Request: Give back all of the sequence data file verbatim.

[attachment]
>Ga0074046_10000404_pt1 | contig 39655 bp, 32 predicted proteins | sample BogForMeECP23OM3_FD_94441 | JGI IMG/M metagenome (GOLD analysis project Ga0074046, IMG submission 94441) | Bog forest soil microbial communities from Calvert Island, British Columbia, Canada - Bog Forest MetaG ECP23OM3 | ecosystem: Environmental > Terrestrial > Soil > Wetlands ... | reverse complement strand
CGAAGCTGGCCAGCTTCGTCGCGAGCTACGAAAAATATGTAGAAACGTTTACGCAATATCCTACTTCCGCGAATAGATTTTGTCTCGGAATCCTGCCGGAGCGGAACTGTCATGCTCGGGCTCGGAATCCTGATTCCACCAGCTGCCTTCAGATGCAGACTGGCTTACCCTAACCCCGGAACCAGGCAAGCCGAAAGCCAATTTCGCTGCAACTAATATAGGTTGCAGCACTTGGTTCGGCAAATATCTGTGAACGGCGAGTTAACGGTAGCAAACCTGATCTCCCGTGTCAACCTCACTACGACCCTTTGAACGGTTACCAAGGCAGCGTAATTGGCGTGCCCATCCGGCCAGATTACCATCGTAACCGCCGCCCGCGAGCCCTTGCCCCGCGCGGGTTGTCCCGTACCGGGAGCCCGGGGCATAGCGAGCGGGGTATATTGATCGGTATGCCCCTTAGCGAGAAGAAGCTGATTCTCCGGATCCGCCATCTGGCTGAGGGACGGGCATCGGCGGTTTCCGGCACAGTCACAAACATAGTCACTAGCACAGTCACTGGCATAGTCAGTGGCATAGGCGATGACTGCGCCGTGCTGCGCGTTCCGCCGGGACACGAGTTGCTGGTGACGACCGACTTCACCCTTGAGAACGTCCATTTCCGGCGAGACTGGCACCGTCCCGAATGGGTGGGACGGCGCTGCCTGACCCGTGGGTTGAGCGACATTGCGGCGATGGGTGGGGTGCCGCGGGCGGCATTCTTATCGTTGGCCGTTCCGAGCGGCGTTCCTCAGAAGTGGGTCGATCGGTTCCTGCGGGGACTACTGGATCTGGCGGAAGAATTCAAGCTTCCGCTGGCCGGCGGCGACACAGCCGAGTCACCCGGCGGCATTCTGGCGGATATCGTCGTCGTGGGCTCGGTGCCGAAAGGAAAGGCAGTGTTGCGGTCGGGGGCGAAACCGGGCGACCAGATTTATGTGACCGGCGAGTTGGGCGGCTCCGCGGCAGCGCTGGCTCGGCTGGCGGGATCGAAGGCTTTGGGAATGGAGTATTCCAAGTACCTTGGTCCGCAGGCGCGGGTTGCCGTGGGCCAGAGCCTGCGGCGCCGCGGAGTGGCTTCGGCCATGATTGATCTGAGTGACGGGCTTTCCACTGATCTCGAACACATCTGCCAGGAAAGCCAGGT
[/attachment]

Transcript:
>Ga0074046_10000404_pt1 | contig 39655 bp, 32 predicted proteins | sample BogForMeECP23OM3_FD_94441 | JGI IMG/M metagenome (GOLD analysis project Ga0074046, IMG submission 94441) | Bog forest soil microbial communities from Calvert Island, British Columbia, Canada - Bog Forest MetaG ECP23OM3 | ecosystem: Environmental > Terrestrial > Soil > Wetlands ... | reverse complement strand
CGAAGCTGGCCAGCTTCGTCGCGAGCTACGAAAAATATGTAGAAACGTTTACGCAATATCCTACTTCCGCGAATAGATTTTGTCTCGGAATCCTGCCGGAGCGGAACTGTCATGCTCGGGCTCGGAATCCTGATTCCACCAGCTGCCTTCAGATGCAGACTGGCTTACCCTAACCCCGGAACCAGGCAAGCCGAAAGCCAATTTCGCTGCAACTAATATAGGTTGCAGCACTTGGTTCGGCAAATATCTGTGAACGGCGAGTTAACGGTAGCAAACCTGATCTCCCGTGTCAACCTCACTACGACCCTTTGAACGGTTACCAAGGCAGCGTAATTGGCGTGCCCATCCGGCCAGATTACCATCGTAACCGCCGCCCGCGAGCCCTTGCCCCGCGCGGGTTGTCCCGTACCGGGAGCCCGGGGCATAGCGAGCGGGGTATATTGATCGGTATGCCCCTTAGCGAGAAGAAGCTGATTCTCCGGATCCGCCATCTGGCTGAGGGACGGGCATCGGCGGTTTCCGGCACAGTCACAAACATAGTCACTAGCACAGTCACTGGCATAGTCAGTGGCATAGGCGATGACTGCGCCGTGCTGCGCGTTCCGCCGGGACACGAGTTGCTGGTGACGACCGACTTCACCCTTGAGAACGTCCATTTCCGGCGAGACTGGCACCGTCCCGAATGGGTGGGACGGCGCTGCCTGACCCGTGGGTTGAGCGACATTGCGGCGATGGGTGGGGTGCCGCGGGCGGCATTCTTATCGTTGGCCGTTCCGAGCGGCGTTCCTCAGAAGTGGGTCGATCGGTTCCTGCGGGGACTACTGGATCTGGCGGAAGAATTCAAGCTTCCGCTGGCCGGCGGCGACACAGCCGAGTCACCCGGCGGCATTCTGGCGGATATCGTCGTCGTGGGCTCGGTGCCGAAAGGAAAGGCAGTGTTGCGGTCGGGGGCGAAACCGGGCGACCAGATTTATGTGACCGGCGAGTTGGGCGGCTCCGCGGCAGCGCTGGCTCGGCTGGCGGGATCGAAGGCTTTGGGAATGGAGTATTCCAAGTACCTTGGTCCGCAGGCGCGGGTTGCCGTGGGCCAGAGCCTGCGGCGCCGCGGAGTGGCTTCGGCCATGATTGATCTGAGTGACGGGCTTTCCACTGATCTCGAACACATCTGCCAGGAAAGCCAGGT